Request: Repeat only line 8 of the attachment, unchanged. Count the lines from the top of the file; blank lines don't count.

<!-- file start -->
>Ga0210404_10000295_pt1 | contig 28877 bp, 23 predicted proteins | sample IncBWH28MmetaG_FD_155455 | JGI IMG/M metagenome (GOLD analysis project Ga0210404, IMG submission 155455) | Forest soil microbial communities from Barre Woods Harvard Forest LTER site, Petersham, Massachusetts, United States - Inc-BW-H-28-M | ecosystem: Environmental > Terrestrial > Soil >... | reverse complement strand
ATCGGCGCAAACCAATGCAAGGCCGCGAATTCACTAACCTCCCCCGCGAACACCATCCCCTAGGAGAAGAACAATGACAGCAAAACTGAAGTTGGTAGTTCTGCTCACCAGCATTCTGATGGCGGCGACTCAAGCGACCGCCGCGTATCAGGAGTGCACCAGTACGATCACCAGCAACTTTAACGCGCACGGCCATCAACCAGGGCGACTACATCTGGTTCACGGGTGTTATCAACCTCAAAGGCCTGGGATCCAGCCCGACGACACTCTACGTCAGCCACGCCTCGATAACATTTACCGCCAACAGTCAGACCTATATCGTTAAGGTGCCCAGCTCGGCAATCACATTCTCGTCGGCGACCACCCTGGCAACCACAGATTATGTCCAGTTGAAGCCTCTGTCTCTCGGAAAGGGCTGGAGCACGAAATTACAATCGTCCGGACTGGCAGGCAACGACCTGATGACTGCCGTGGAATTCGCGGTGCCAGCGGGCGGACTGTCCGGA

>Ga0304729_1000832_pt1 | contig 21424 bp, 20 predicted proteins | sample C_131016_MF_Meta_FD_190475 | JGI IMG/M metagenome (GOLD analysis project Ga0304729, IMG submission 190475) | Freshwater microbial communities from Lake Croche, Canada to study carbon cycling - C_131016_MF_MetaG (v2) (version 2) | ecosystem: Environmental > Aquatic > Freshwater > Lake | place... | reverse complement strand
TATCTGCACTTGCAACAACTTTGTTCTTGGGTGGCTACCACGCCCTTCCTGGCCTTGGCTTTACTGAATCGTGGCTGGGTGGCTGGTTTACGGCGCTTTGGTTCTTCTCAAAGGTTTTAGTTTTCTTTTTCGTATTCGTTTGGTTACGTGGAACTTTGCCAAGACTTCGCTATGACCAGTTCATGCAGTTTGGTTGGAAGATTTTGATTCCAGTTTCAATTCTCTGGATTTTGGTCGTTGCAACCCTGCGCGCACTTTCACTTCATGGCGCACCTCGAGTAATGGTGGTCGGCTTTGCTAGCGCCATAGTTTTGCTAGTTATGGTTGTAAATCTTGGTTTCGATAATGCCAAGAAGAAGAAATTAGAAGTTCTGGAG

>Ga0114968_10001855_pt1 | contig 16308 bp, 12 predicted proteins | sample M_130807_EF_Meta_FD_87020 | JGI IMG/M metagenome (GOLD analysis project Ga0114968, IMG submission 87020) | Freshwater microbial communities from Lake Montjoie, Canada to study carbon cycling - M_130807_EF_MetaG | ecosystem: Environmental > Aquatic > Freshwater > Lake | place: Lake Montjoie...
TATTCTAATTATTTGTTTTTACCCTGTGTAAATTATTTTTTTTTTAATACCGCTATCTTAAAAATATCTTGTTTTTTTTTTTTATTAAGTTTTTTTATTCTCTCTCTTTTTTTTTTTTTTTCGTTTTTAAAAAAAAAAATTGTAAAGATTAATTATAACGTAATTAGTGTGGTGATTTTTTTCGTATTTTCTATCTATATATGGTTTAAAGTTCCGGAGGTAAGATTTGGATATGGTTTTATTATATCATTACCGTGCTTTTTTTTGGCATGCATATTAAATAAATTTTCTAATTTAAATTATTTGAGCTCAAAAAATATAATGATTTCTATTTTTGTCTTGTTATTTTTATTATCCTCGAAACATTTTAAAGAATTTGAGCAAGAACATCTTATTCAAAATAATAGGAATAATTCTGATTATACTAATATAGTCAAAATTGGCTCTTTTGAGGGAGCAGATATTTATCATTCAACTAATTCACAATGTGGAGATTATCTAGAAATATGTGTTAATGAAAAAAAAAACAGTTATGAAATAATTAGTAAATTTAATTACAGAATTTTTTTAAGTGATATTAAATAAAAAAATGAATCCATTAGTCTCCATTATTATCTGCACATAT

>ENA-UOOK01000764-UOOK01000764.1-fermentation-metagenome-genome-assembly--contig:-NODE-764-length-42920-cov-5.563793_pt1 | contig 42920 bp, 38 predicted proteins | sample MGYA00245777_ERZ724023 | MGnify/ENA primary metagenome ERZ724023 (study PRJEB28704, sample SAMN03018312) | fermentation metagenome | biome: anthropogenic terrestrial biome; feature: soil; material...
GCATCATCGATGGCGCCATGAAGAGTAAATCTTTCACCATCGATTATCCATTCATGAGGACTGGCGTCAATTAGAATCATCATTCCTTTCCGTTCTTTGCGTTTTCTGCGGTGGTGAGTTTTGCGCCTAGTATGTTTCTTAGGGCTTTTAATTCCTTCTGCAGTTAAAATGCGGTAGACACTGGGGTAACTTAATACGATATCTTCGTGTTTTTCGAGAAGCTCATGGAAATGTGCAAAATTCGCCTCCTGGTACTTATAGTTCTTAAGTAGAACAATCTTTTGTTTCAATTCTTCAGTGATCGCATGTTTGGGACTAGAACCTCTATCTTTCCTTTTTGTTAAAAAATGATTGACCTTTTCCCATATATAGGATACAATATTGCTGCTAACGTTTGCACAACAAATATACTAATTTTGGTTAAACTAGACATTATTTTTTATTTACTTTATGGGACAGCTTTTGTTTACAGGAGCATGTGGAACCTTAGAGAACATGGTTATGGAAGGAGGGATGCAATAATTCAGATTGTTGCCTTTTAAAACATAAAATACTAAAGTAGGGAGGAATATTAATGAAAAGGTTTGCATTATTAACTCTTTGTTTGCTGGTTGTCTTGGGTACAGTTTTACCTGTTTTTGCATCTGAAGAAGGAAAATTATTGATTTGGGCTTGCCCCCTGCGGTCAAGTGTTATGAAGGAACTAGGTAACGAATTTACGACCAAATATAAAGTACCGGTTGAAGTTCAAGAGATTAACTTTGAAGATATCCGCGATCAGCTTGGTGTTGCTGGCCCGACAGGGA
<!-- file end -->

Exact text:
GCATCATCGATGGCGCCATGAAGAGTAAATCTTTCACCATCGATTATCCATTCATGAGGACTGGCGTCAATTAGAATCATCATTCCTTTCCGTTCTTTGCGTTTTCTGCGGTGGTGAGTTTTGCGCCTAGTATGTTTCTTAGGGCTTTTAATTCCTTCTGCAGTTAAAATGCGGTAGACACTGGGGTAACTTAATACGATATCTTCGTGTTTTTCGAGAAGCTCATGGAAATGTGCAAAATTCGCCTCCTGGTACTTATAGTTCTTAAGTAGAACAATCTTTTGTTTCAATTCTTCAGTGATCGCATGTTTGGGACTAGAACCTCTATCTTTCCTTTTTGTTAAAAAATGATTGACCTTTTCCCATATATAGGATACAATATTGCTGCTAACGTTTGCACAACAAATATACTAATTTTGGTTAAACTAGACATTATTTTTTATTTACTTTATGGGACAGCTTTTGTTTACAGGAGCATGTGGAACCTTAGAGAACATGGTTATGGAAGGAGGGATGCAATAATTCAGATTGTTGCCTTTTAAAACATAAAATACTAAAGTAGGGAGGAATATTAATGAAAAGGTTTGCATTATTAACTCTTTGTTTGCTGGTTGTCTTGGGTACAGTTTTACCTGTTTTTGCATCTGAAGAAGGAAAATTATTGATTTGGGCTTGCCCCCTGCGGTCAAGTGTTATGAAGGAACTAGGTAACGAATTTACGACCAAATATAAAGTACCGGTTGAAGTTCAAGAGATTAACTTTGAAGATATCCGCGATCAGCTTGGTGTTGCTGGCCCGACAGGGA